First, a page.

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    Sunday, July 21, 2024

    Column: Cracker activism; Stoned Wheat Thins and Adequate Buffalo Chicken Chili

    Adequate Buffalo Chicken Chili (Rich Swanson)
    Stone Wheat Thins (Mondelez)

    When I saw Red Oval Farms Stoned Wheat Thins disappear this fall from all the grocery stores, I thought, "Oh, more supply chain problems." I called Mondelez (parent company of Nabisco, which introduced the cracker in 1947) and was told that the SWTs have been discontinued.

    I submitted my complaint with the customer service rep, and she told me that she had taken many calls from perturbed customers with the same issue.

    At the age of 58, I'm still a little too young for Andy Rooney ranting, but come on! I've been buying at least two boxes a month for the last 30 years; they're good with EVERYTHING. They were great with cheese, meats, spreads, dips, with soups and chili. Not wispy and flaky like a saltine, not bland like matzoh, less oily than Ritz and with just enough cracked wheat to fool you into thinking you were eating healthy. Sturdy, salty standbys.

    Do we really need more room on the supermarket shelves for yet another flavor of Cheez-Its? More boxes of bougie crisps packed in plastic trays that take up half the space in the box? Mind you, this is the same company that makes Premium saltines, Ritz, Triscuits and (un-stoned) Wheat Thins. Also, their current product line still includes Chicken In A Biskit crackers, which I can't recall seeing anywhere outside a supermarket, ever.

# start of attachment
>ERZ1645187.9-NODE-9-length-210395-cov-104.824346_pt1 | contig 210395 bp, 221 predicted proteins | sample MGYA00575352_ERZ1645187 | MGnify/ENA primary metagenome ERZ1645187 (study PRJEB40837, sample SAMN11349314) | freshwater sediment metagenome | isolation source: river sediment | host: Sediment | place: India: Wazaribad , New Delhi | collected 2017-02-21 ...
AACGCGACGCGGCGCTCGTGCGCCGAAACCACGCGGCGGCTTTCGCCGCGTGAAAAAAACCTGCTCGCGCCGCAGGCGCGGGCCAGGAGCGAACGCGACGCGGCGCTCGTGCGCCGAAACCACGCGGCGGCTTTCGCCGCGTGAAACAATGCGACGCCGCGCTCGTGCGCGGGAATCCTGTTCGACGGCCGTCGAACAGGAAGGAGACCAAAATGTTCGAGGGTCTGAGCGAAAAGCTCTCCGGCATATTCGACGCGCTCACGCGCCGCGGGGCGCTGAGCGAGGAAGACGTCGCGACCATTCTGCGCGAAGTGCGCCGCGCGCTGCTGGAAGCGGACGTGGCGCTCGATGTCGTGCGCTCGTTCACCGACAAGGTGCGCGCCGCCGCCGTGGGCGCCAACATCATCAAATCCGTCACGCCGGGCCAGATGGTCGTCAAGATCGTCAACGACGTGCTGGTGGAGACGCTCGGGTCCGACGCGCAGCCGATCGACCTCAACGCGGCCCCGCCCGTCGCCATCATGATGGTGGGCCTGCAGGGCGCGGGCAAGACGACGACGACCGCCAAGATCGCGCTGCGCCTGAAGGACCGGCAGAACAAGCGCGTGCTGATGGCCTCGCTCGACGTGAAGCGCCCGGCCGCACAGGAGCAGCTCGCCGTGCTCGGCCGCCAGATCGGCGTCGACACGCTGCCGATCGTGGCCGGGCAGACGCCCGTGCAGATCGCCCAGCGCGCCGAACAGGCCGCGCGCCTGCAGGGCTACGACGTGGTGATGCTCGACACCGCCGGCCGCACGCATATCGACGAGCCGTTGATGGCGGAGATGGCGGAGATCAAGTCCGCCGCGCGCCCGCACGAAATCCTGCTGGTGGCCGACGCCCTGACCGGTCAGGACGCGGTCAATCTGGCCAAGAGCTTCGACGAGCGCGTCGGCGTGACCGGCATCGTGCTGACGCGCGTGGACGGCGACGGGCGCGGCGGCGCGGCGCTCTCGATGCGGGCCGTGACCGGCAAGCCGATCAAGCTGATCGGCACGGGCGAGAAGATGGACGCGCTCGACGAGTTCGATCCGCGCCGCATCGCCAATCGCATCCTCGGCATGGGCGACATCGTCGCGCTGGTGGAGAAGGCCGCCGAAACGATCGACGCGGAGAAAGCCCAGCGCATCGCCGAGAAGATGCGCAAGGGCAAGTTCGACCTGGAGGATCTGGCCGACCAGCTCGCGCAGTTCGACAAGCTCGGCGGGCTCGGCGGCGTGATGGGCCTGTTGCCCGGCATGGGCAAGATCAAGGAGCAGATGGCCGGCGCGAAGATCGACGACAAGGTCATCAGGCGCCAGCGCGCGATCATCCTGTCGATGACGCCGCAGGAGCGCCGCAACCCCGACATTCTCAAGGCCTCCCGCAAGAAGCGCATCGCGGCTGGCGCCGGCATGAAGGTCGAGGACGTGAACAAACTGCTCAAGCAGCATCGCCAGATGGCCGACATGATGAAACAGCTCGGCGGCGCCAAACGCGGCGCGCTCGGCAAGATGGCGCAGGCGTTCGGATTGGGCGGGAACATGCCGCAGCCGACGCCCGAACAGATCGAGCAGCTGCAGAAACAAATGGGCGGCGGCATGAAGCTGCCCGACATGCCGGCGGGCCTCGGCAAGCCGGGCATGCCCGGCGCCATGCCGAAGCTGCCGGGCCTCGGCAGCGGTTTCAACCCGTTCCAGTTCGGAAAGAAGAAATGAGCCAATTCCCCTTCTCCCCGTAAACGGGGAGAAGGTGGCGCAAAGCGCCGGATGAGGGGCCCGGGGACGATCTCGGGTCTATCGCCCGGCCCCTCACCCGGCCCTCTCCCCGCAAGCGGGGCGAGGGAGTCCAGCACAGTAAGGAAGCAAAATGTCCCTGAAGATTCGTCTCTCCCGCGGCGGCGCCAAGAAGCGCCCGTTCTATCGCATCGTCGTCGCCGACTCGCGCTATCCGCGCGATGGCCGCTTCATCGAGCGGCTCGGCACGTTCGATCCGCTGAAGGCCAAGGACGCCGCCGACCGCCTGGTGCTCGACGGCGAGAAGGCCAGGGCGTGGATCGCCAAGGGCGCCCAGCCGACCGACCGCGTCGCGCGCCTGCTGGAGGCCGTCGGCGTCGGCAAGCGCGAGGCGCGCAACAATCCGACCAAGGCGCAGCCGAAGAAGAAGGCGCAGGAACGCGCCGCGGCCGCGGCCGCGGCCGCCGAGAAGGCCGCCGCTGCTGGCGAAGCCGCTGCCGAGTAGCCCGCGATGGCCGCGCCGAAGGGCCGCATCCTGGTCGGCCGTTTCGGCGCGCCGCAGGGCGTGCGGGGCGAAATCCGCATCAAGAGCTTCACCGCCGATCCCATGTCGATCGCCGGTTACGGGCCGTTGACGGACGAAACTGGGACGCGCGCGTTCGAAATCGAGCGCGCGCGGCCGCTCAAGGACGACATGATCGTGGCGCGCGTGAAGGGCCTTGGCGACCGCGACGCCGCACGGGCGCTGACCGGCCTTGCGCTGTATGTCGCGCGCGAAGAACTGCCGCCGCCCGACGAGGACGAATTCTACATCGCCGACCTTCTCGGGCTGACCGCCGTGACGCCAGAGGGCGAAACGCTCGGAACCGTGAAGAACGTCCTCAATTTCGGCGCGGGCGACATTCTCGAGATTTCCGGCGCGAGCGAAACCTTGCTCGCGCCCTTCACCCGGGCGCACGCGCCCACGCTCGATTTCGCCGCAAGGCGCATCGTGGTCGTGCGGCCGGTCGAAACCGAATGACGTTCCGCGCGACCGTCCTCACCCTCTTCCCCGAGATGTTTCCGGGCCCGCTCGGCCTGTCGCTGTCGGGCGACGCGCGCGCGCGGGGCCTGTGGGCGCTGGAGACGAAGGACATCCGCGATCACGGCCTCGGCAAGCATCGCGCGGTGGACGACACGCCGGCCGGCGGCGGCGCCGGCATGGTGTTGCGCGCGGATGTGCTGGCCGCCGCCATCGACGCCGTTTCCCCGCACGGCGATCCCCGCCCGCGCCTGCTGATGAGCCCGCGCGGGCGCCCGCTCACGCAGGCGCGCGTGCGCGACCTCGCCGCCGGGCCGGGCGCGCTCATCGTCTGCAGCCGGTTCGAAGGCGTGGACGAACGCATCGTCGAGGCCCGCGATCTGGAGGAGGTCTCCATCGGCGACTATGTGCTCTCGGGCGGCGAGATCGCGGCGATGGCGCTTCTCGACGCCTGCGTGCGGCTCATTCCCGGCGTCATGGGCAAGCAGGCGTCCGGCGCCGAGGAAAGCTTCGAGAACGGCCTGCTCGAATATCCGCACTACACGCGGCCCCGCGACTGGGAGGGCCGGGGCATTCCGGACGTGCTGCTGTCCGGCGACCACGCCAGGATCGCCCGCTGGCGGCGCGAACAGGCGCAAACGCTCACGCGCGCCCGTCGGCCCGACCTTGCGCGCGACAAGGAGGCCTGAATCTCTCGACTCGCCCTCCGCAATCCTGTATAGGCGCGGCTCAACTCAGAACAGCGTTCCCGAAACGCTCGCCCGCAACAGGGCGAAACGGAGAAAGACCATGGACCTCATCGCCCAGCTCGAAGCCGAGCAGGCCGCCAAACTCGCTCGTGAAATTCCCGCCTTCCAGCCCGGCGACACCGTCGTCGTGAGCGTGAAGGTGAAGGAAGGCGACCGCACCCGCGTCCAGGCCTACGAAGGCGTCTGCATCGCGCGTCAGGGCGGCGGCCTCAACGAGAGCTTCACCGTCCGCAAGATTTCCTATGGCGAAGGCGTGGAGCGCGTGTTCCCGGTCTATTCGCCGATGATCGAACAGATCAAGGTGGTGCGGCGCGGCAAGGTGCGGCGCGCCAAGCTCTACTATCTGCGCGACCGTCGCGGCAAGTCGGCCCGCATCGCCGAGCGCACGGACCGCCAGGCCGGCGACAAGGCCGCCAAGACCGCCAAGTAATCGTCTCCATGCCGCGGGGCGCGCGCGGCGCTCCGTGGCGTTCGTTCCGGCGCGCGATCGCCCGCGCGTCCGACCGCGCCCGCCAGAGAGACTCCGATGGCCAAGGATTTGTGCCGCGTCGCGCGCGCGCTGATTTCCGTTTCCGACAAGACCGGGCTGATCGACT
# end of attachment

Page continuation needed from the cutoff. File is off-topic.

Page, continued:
There are a few store brand crackers that imitate the Stoned model, but the closest in taste, texture and heartiness is Whole Foods 365 Cracked Wheat Crackers. The ingredient list is almost identical, and the crackers themselves look cloned.

    If you're as peeved as I am, you can contact Mondelez at 1-800-622-4726, text them at 1-864-581-2463 or go through their website, snackworks.com.

    Give them the "what for," and when they ask for your name, tell them "Andy Rooney."

    Adequate Buffalo Chicken Chili

    I wouldn’t be writing about my Buffalo chicken chili if it weren’t more than adequate. The title comes from a former coworker of mine from back in the Day day. She was raving about her Buffalo chicken chili, and I told her that I made a really good version. She basically dared me to bring it into work, so I did. I made a big pot and shared it with everybody in my department at the newspaper, and it disappeared very quickly. When I asked her for a little feedback, she paused slightly, and told me that my version was “adequate.” But then she emailed me at the end of the day and asked for my recipe. Adequate? Faint praise indeed.

    I first concocted this dish coming off of that big craze for Buffalo chicken chili dip about 10 years ago. People went nuts over it, but I wasn’t a fan. My main problem with the dip was that people drowned it in Frank’s Red Hot and you could barely taste the chicken. I worked it out so that the chicken in my chili was “adequately“ highlighted by the sauce, not overpowered. I used both ground chicken thighs for the base and also cubes of white breast meat. I had to balance out all of the other ingredients to make sure that it felt like a chili, not chicken and beans in hot sauce. I made sure to downplay the presence of tomatoes and traditional chili spices, while keeping their heady aroma from being drowned out by the tang of vinegar in the hot sauce.